Cover Story: Mahasin-i-Kalam-i-Ghalib by Abdur Rehman Bijnouri
Such is the majesty of Urdu’s greatest poet Mirza Ghalib (1797-1869) that his works continue to be interpreted in a discipline known as Ghalibiat. I was acquainted with Mahasin-i-Kalam-i-Ghalib by Abdur Rehman Bijnouri through my Urdu teacher at school, perhaps the only PhD degree-holder in my school at that time. His area of study was Ghalib and he would often quote verses and then, as a competent teacher, help his students understand them. Oxford University Press has reprinted the slim volume with an erudite introduction by Syed Nomanul Haq. In fact, it was Haq who re-introduced me to the text after decades in its correct and much more readable shape.
Bijnouri (1885-1918) was a leading critic of his times. While Shibli and Hali attempted to review and understand Urdu literature in the colonial context and made attempts to imbibe influences from the English language and also introduced a ‘modern’ sensibility in Urdu writing, Bijnouri took this forward by studying European languages and literatures and placing Urdu’s creative output in that wider cross-cultural context. Bijnouri’s paean to Ghalib therefore succeeds in showing the reader how the poet was a part of the global literary movements in terms of humanism and insights into human nature.
Mahasin-i-Kalam-i-Ghalib therefore comments on the various aspects of Ghalib’s poetry — its poetics, musicality, linguistic refinement and thematic complexities — with the help of European literary benchmarks. The commentary is not organised but for Urdu readers in the early 20th century India, this must have opened a new window to the world. For me, Mahasin remains a rather delectable collection of Ghalib’s best verses and for simply this reason it is a book which cannot be missed by anyone who has affinity for Ghalib’s poetic style.
Haq’s detailed and painstakingly well-researched introduction puts Mahasin in the larger perspective of Urdu literary traditions. On the issue of references that Bijnouri uses, Haq acknowledges the command over European languages that Bijnouri exerted and also makes us realise how this would be viewed by the readers. However, this is not a routine introduction for it also sets the record straight and is quite blunt at times.
Haq enables the Urdu reader to get the correct references used by Bijnouri while singing odes to Ghalib in the book. For instance, he corrects the name of a relatively unknown 16th century poet Ariosto who has been printed as ‘Aristo’ in almost all the editions published. But as an editor of this volume, Haq is not just looking at facts and minor details but takes the debate further and comments on how Urdu criticism and the poets and writers of the East have the tendency to use references from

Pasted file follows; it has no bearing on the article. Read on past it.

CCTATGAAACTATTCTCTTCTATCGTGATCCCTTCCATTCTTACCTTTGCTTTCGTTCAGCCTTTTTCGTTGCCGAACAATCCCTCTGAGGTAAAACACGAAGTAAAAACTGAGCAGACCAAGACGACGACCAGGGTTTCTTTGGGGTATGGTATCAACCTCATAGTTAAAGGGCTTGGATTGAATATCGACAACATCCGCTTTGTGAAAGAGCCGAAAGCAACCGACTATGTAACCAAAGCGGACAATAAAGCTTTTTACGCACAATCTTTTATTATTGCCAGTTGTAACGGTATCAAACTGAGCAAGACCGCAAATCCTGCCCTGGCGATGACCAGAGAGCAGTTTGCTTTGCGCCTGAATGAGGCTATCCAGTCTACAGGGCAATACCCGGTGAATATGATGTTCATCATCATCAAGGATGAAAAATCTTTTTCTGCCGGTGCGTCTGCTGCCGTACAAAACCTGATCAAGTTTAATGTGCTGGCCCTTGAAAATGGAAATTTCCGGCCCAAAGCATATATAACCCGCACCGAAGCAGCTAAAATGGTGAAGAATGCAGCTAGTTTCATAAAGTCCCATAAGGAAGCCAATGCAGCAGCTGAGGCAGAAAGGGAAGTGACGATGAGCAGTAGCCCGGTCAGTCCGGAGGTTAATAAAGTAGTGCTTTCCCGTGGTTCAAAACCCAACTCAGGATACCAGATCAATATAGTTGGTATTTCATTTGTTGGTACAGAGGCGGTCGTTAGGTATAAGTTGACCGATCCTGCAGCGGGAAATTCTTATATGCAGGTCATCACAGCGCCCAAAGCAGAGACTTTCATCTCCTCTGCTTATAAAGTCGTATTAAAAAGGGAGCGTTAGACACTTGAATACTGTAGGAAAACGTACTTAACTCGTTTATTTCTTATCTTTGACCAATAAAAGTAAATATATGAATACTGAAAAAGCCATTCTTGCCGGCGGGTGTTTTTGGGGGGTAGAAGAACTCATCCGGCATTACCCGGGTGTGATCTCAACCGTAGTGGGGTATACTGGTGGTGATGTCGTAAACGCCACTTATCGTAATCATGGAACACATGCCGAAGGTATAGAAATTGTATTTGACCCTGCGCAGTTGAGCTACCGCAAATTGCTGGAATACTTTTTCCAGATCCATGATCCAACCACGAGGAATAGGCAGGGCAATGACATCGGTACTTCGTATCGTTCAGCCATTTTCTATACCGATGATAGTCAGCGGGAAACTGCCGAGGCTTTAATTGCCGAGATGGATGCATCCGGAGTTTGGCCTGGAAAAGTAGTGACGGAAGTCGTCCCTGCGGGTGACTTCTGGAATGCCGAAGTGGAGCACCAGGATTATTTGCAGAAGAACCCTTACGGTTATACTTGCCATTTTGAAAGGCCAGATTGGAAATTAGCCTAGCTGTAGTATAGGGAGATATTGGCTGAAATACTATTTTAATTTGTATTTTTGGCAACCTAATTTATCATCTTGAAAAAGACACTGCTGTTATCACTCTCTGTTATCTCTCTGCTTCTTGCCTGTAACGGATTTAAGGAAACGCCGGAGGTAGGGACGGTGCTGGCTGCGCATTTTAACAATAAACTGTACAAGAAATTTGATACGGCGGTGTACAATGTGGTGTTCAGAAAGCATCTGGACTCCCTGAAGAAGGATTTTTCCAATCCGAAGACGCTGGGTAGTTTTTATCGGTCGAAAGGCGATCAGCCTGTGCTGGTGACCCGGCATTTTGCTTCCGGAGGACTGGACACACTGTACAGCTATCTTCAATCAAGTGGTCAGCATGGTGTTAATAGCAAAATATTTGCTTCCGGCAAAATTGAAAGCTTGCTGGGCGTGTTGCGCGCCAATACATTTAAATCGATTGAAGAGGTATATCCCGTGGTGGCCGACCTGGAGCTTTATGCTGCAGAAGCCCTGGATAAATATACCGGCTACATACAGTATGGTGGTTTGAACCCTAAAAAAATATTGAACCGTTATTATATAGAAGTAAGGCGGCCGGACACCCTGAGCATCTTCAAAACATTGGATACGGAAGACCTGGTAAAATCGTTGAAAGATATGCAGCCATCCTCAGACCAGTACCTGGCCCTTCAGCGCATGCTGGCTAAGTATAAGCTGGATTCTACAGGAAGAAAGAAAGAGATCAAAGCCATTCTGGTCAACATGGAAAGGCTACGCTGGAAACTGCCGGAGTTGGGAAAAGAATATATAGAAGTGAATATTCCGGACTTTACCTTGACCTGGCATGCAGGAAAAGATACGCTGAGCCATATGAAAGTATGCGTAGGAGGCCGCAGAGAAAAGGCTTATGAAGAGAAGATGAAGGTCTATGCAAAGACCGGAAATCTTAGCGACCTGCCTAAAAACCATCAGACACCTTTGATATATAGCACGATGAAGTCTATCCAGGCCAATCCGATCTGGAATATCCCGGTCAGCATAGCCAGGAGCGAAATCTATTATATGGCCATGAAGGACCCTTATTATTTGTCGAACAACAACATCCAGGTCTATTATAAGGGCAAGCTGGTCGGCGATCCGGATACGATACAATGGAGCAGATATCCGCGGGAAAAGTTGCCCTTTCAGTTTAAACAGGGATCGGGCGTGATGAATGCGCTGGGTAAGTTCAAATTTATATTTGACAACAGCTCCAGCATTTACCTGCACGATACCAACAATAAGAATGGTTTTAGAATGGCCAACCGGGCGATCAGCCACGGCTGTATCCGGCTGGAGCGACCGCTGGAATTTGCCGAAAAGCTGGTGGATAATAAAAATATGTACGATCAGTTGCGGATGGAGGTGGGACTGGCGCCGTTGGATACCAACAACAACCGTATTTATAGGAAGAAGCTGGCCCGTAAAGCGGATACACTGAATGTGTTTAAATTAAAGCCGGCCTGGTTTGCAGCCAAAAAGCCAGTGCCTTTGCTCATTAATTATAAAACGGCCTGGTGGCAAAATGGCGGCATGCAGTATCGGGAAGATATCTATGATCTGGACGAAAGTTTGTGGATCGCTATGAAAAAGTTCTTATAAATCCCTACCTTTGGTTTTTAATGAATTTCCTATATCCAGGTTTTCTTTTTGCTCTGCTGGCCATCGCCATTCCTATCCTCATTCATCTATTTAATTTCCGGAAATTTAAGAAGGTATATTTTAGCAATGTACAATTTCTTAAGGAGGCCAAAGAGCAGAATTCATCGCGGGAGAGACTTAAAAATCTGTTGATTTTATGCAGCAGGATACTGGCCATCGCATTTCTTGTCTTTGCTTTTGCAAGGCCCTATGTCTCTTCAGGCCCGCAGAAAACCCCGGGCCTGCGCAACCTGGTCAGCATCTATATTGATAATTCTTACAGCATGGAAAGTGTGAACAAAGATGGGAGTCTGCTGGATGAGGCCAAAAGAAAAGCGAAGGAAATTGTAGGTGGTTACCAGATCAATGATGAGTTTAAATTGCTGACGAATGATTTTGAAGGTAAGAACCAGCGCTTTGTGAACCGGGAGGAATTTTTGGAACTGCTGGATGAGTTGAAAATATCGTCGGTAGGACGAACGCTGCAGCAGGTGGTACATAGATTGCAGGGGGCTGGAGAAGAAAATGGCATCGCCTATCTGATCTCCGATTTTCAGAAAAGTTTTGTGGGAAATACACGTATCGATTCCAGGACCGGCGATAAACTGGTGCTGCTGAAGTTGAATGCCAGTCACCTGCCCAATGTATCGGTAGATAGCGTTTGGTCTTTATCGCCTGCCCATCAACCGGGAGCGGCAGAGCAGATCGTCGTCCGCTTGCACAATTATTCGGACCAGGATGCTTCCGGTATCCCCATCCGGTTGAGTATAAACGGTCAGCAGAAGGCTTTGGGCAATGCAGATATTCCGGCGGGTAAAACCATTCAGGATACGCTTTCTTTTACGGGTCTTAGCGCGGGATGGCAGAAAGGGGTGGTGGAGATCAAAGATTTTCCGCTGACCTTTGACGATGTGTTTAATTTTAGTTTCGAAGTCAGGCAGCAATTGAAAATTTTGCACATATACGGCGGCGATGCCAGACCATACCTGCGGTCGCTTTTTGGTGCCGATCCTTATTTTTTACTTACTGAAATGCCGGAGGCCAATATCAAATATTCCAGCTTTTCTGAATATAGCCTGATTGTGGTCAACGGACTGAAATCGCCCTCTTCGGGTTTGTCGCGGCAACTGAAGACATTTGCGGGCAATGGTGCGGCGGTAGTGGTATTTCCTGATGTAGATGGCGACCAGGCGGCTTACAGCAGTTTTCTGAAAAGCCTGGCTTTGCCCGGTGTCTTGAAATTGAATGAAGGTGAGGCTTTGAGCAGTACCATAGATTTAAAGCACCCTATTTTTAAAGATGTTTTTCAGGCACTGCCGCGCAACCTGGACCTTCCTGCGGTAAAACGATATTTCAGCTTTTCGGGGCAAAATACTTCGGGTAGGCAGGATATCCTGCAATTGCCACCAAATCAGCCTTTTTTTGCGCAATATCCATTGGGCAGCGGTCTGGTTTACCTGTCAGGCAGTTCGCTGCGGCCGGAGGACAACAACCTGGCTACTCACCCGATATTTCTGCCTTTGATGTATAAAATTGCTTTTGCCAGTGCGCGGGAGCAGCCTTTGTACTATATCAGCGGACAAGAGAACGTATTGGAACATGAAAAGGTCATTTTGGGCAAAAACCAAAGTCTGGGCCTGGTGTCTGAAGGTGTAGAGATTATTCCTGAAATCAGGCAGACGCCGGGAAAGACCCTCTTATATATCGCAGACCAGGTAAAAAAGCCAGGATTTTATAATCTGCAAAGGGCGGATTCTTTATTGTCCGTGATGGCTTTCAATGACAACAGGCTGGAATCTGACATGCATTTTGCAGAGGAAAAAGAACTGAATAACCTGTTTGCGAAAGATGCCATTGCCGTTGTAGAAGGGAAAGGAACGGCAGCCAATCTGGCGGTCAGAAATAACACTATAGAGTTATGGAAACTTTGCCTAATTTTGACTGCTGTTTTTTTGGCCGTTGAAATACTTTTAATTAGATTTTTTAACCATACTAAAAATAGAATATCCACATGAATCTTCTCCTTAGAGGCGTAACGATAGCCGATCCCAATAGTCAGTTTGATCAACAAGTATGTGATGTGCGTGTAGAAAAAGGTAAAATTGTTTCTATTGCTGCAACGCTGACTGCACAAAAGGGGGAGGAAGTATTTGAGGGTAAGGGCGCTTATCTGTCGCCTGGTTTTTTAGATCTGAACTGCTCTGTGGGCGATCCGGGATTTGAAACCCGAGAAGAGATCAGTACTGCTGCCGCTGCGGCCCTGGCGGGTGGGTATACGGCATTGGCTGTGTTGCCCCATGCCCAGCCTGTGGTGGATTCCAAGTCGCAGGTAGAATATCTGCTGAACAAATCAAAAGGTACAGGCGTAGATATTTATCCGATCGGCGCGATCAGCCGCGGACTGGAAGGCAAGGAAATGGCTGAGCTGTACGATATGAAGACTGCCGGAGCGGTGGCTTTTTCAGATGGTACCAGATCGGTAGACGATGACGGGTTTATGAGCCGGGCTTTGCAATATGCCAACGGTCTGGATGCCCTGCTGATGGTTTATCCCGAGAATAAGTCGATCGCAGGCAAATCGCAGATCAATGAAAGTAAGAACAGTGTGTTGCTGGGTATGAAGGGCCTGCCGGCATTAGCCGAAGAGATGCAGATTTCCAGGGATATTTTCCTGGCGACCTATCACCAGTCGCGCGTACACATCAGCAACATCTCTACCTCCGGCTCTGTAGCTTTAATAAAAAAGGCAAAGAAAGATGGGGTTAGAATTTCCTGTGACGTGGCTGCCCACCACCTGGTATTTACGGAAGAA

western branches of knowledge in a selective manner: “Bijnauri saheb has worked here in the same manner as [Allama] Iqbal did in his Reconstruction [lectures] … wherever there was some light they used it to brighten their homes … the lesser and greater European figures who appealed were turned into allies and their ideas and quotes were copied, out of context sometimes, and without analysing the risks of contradictions or fallacies.” Haq ends his argument by quoting this timeless verse from Ghalib:
I go along a little way with every single swift-mover
I do not yet recognise the guide
(adapted from Frances Pritchett’s translation).
Haq takes an even more iconoclastic step and gets into the linguistics of Ghalib. He refrains from making definitive assertions but states that Ghalib would often innovate and use language in the flow of his ideas. Somewhere in the essay he laconically remarks that Bijnouri Saheb should not seen as a critic nor Iqbal as a philosopher. I am sure that this would engender a debate within the literary circles of Pakistan and India.
Haq has also corrected almost every reference and explained the background of all the notable European thinkers quoted in the book. As a result, this edition helps the readers understand the context as well as the significance of the references employed in the volume. This is a great move towards producing ‘critical editions’ of Urdu texts which are missing in the subcontinent where inaccuracies are the norm.
At the end of his introductory essay, Haq points out how the current edition is a critical version. The parameters set should be a useful guide for [re]publishing other literary works. He has set a good benchmark for other researchers and publishing houses to follow.
Mahasin will remain a vital reference for all students of literature. It indicates how Urdu critics were attempting to understand their own literary heritage in colonial India. As Haq rightly says, Bijnouri’s work is an ode “in the search of understanding Ghalib”. By taking a dispassionate and often clinical look at the traditions of literary criticism, Haq has also initiated a major debate on the current crisis of criticism in the Urdu language which we inherited from uncertain colonial times. It is hoped that this work is widely read and understood to overcome the rather peculiar tradition of either crafting paeans or personal attacks as ‘literary criticism’ in Urdu and by extension in other regional languages.
For its sheer beauty and choice of poetry, Mahasin is a treat. For those who wish to get a better context of Ghalib’s poetry it enables a global comparison and presents a delicate interpretation of several complex verses that the master poet is well known for.
The reviewer is a writer and columnist
By Abdur Rehman Bijnouri
Edited by Syed Nomanul Haq
OxfordUniversity Press, Karachi